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Epidemiology. 2009 Jul;20(4):562-8. doi: 10.1097/EDE.0b013e31819e3c1a.

Targeted BCG vaccination against severe tuberculosis in low-prevalence settings: epidemiologic and economic assessment.

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Department of Infectious Diseases Epidemiology, National Institute for Public Health and the Environment, Bilthoven, The Netherlands.



BCG vaccine protects against the severe forms of tuberculosis (TB) in children. Several low-prevalence countries are reviewing their policy, usually shifting from universal vaccination to vaccination of infants in high-risk groups only. We combined an epidemiologic analysis with a cost-effectiveness analysis to evaluate the cost-effectiveness of targeted strategies.


We fitted a static model to the data to estimate vaccine efficacy and risk of disease. We applied our method to the Dutch situation, analyzing severe TB cases in high-risk group children age 0-5, between 1996 and 2003. We considered the current strategy targeting immigrant children from high-incidence countries, and a proposed strategy additionally targeting children from 3 lower-incidence, but higher-immigration, countries.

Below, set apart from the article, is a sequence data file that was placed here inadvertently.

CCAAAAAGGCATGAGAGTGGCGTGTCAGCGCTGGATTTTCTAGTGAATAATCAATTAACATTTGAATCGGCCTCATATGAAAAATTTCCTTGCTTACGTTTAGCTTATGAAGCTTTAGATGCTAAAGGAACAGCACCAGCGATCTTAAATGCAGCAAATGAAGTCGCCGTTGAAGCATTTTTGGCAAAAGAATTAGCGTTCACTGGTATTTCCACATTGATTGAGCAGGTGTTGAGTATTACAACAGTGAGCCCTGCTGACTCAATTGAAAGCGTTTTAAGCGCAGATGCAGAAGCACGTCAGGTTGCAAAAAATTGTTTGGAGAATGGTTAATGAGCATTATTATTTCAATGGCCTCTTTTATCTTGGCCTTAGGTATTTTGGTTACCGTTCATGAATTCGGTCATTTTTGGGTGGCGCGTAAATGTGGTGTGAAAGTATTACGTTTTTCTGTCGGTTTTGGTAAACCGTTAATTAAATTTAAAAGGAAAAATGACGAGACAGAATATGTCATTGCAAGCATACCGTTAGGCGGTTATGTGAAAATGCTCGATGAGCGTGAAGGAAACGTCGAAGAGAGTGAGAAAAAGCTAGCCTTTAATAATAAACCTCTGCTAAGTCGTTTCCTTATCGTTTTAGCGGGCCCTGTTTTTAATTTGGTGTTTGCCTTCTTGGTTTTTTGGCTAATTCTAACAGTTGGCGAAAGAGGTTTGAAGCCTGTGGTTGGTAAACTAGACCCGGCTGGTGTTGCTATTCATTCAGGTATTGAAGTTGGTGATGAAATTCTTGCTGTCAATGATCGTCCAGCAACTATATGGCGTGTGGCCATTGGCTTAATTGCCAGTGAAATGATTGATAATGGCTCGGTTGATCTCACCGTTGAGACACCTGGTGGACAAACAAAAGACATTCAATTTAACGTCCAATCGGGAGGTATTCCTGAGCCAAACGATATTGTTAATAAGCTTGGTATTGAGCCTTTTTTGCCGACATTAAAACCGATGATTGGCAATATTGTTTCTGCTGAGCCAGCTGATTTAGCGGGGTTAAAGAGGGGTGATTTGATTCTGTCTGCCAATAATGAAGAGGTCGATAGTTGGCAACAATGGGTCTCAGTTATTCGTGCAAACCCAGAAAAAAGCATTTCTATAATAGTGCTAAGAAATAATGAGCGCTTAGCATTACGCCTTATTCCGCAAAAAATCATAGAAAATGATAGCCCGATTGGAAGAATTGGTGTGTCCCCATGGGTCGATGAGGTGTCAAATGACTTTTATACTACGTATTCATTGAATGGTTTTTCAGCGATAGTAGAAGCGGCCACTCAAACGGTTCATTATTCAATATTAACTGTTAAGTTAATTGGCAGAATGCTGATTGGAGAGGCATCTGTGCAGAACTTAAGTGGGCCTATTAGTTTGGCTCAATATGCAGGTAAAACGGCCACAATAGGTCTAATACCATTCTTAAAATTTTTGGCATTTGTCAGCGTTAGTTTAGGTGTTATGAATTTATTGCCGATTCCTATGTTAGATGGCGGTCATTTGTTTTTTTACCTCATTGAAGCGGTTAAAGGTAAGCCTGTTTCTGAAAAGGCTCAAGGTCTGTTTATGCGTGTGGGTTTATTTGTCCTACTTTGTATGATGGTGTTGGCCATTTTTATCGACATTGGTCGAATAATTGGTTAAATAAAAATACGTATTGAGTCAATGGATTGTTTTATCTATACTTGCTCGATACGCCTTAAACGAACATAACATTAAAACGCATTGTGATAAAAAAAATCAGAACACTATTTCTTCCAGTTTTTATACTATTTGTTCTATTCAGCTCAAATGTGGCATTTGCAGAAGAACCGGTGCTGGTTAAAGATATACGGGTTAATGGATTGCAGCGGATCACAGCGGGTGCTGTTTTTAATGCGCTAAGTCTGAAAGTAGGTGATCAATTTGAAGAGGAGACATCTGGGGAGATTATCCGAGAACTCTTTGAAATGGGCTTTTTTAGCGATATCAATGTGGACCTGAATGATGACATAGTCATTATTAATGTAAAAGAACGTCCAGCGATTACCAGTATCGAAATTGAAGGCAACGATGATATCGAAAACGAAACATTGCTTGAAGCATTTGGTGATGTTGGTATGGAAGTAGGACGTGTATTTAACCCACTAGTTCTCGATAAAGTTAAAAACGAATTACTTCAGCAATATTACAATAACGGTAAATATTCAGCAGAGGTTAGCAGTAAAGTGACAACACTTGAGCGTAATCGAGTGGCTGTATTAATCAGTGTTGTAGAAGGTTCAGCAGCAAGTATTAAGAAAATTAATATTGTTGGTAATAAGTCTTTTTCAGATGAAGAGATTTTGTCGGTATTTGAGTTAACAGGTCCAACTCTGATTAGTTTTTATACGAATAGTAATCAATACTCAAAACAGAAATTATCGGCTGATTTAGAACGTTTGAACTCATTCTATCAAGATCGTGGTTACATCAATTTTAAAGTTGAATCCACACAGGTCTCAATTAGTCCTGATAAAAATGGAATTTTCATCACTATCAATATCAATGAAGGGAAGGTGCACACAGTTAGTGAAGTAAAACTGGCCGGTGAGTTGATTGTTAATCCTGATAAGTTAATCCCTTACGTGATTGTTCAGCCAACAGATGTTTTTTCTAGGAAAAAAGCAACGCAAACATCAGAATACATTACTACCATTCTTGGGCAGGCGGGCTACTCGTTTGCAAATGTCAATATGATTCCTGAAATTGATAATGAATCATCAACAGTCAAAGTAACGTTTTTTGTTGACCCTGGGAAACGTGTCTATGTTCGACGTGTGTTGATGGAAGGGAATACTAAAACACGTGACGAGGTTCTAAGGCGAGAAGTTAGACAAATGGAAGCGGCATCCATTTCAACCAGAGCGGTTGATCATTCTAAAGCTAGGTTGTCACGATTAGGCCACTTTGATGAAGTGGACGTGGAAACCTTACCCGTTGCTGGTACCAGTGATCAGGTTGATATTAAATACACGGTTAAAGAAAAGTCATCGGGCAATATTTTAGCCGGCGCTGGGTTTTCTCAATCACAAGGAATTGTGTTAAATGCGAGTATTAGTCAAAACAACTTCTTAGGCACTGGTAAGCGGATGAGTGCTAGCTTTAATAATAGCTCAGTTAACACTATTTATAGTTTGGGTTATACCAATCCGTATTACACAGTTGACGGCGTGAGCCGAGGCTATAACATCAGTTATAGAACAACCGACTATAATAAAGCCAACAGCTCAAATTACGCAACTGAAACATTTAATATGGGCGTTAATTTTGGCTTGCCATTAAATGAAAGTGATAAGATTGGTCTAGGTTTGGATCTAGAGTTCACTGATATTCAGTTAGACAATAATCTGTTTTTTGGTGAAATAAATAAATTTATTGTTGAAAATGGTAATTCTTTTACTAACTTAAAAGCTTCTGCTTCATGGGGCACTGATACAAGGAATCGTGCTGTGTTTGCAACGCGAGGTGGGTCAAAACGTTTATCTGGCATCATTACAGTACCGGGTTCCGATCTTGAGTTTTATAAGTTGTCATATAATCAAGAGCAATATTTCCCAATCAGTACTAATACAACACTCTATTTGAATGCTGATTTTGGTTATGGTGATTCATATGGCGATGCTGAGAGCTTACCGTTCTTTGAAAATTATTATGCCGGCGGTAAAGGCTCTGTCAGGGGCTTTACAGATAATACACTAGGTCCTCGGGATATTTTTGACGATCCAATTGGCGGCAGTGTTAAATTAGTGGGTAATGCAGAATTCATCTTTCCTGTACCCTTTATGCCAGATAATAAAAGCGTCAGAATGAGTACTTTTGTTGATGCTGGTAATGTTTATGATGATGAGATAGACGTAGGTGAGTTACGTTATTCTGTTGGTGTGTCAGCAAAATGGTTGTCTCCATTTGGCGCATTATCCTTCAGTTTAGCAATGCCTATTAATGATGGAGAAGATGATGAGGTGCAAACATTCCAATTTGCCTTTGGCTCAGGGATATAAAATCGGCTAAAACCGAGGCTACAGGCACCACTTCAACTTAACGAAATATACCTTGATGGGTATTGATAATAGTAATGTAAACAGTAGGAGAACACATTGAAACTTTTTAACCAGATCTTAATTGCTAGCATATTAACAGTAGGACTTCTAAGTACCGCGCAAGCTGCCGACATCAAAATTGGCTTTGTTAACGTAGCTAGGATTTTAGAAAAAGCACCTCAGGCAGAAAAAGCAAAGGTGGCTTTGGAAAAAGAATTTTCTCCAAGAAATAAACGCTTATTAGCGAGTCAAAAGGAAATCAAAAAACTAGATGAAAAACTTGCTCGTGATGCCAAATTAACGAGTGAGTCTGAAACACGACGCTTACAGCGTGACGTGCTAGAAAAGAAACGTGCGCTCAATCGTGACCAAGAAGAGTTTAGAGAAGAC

In the absence of vaccination, the annual risk of developing severe TB for a child in the current target group is 3/100,000, while BCG vaccination reduces this risk by 73%. Therefore about 9000 children would need to be vaccinated to prevent 1 case. Vaccinating children from high-incidence countries would then cost about Euro 4,500 per discounted disability-adjusted life year averted. In the extended target group, the risk of disease is somewhat lower with a similar vaccine effectiveness, so costs are raised.


The current Dutch BCG strategy, as well as the proposed inclusion of immigrant children from Turkey, Surinam and former Yugoslavia, is on average cost-effective. However, the low number of both vaccinated and unvaccinated severe TB cases leads to broad confidence intervals on vaccine efficacy, highlighting the difficulty associated with decision-making in low-prevalence settings.

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